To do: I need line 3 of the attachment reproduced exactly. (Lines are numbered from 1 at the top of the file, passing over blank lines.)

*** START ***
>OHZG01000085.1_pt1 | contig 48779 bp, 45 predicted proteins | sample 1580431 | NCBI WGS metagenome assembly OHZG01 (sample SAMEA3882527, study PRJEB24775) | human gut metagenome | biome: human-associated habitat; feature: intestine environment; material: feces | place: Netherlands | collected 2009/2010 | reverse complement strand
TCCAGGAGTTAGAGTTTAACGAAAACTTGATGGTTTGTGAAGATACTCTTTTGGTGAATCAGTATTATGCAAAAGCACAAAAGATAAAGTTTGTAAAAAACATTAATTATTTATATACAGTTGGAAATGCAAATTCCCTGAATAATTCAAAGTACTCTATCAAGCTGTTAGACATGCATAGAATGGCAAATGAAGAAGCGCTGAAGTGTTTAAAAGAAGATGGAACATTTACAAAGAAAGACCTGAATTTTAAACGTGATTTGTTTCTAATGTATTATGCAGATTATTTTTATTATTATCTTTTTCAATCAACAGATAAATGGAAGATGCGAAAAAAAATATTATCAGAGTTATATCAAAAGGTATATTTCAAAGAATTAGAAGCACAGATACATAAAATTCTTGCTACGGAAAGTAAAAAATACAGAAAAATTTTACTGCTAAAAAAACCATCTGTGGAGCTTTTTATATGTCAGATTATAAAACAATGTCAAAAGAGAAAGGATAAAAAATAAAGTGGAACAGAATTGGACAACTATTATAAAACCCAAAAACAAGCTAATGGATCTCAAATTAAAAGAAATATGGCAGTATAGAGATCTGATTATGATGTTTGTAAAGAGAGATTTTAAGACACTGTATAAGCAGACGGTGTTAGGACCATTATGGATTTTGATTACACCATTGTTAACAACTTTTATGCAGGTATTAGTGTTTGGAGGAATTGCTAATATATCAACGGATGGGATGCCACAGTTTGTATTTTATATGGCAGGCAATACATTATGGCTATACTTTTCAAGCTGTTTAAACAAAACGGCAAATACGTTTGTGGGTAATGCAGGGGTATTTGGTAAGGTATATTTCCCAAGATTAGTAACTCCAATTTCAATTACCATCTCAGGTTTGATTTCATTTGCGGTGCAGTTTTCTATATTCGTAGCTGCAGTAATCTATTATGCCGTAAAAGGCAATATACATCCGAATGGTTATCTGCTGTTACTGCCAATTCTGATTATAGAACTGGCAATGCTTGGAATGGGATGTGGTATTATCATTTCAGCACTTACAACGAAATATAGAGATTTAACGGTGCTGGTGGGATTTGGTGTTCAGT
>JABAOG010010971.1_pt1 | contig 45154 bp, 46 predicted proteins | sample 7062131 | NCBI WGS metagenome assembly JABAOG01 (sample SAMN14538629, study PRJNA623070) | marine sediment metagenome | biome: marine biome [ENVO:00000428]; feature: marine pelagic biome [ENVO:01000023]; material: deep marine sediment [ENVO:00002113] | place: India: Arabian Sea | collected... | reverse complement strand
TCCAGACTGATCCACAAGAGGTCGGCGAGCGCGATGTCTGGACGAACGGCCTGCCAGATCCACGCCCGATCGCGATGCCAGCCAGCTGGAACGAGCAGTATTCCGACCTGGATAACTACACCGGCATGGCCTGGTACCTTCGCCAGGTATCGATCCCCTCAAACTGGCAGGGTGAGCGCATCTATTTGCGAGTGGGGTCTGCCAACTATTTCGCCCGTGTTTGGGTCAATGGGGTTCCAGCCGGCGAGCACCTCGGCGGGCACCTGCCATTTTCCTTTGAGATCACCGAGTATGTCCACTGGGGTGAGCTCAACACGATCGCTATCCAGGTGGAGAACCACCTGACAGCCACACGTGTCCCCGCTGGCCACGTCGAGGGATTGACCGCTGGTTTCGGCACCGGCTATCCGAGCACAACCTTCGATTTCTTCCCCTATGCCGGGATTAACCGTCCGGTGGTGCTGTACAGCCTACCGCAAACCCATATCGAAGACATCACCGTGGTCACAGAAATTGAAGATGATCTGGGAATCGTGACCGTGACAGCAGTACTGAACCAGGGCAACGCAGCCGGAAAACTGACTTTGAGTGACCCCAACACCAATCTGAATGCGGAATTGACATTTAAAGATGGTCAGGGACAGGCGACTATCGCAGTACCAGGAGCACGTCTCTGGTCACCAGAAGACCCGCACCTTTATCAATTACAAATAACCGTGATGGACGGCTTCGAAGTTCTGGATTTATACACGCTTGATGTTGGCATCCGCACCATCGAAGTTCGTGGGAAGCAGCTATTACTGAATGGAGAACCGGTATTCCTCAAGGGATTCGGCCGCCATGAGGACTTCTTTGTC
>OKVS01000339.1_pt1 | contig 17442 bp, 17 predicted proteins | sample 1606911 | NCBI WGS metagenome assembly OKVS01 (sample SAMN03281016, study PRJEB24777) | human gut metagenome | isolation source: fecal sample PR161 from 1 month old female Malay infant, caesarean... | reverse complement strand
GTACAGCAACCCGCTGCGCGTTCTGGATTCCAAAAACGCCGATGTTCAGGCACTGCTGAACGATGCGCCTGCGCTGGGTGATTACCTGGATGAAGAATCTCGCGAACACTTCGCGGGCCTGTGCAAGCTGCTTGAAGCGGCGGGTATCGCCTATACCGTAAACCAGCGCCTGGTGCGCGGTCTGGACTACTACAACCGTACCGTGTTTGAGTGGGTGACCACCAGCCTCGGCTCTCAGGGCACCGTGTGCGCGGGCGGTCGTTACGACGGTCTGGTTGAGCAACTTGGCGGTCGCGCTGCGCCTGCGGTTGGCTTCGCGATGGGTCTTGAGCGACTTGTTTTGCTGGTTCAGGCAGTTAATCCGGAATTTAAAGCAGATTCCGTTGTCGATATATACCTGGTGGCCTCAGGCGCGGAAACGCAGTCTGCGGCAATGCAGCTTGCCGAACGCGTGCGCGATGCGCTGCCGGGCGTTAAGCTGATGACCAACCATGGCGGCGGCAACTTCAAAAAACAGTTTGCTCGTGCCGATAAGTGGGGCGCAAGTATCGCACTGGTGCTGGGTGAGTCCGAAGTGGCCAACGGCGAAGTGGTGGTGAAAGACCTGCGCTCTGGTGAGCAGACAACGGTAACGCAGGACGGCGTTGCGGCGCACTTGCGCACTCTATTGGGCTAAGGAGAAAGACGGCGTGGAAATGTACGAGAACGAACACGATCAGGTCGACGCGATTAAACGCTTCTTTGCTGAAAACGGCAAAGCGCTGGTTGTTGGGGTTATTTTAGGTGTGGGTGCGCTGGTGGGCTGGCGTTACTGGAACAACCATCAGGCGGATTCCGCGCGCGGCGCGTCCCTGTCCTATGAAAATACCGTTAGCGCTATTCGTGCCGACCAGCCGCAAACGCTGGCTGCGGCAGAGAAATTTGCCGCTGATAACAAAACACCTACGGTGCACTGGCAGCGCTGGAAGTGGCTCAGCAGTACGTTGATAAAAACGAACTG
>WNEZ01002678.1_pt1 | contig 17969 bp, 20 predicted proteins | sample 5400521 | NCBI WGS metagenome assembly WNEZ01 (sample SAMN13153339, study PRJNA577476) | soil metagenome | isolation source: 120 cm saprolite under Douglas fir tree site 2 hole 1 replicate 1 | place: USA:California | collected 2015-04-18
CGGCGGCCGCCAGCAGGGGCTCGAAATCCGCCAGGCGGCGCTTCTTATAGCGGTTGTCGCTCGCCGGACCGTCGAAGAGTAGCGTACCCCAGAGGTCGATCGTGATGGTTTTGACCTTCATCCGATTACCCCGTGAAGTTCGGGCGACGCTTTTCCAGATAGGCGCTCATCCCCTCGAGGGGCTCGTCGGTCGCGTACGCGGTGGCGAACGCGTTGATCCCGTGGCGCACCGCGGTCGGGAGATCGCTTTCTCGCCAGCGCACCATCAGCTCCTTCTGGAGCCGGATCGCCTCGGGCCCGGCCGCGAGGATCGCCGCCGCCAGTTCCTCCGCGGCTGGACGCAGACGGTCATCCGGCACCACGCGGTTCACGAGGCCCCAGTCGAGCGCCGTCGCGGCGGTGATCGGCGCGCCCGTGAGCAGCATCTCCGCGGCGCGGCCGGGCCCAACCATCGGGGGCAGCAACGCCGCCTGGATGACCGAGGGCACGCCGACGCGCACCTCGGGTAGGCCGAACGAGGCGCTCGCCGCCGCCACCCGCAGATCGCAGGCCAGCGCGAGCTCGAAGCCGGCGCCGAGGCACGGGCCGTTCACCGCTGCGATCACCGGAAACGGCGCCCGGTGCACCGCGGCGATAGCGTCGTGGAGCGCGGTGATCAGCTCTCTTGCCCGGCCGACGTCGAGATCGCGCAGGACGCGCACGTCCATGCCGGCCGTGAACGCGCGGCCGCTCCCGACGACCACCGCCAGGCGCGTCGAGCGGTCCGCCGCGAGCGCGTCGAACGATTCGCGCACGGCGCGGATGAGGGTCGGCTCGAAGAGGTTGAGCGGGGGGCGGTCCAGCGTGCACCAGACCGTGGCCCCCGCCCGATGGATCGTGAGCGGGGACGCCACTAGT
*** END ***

>JABAOG010010971.1_pt1 | contig 45154 bp, 46 predicted proteins | sample 7062131 | NCBI WGS metagenome assembly JABAOG01 (sample SAMN14538629, study PRJNA623070) | marine sediment metagenome | biome: marine biome [ENVO:00000428]; feature: marine pelagic biome [ENVO:01000023]; material: deep marine sediment [ENVO:00002113] | place: India: Arabian Sea | collected... | reverse complement strand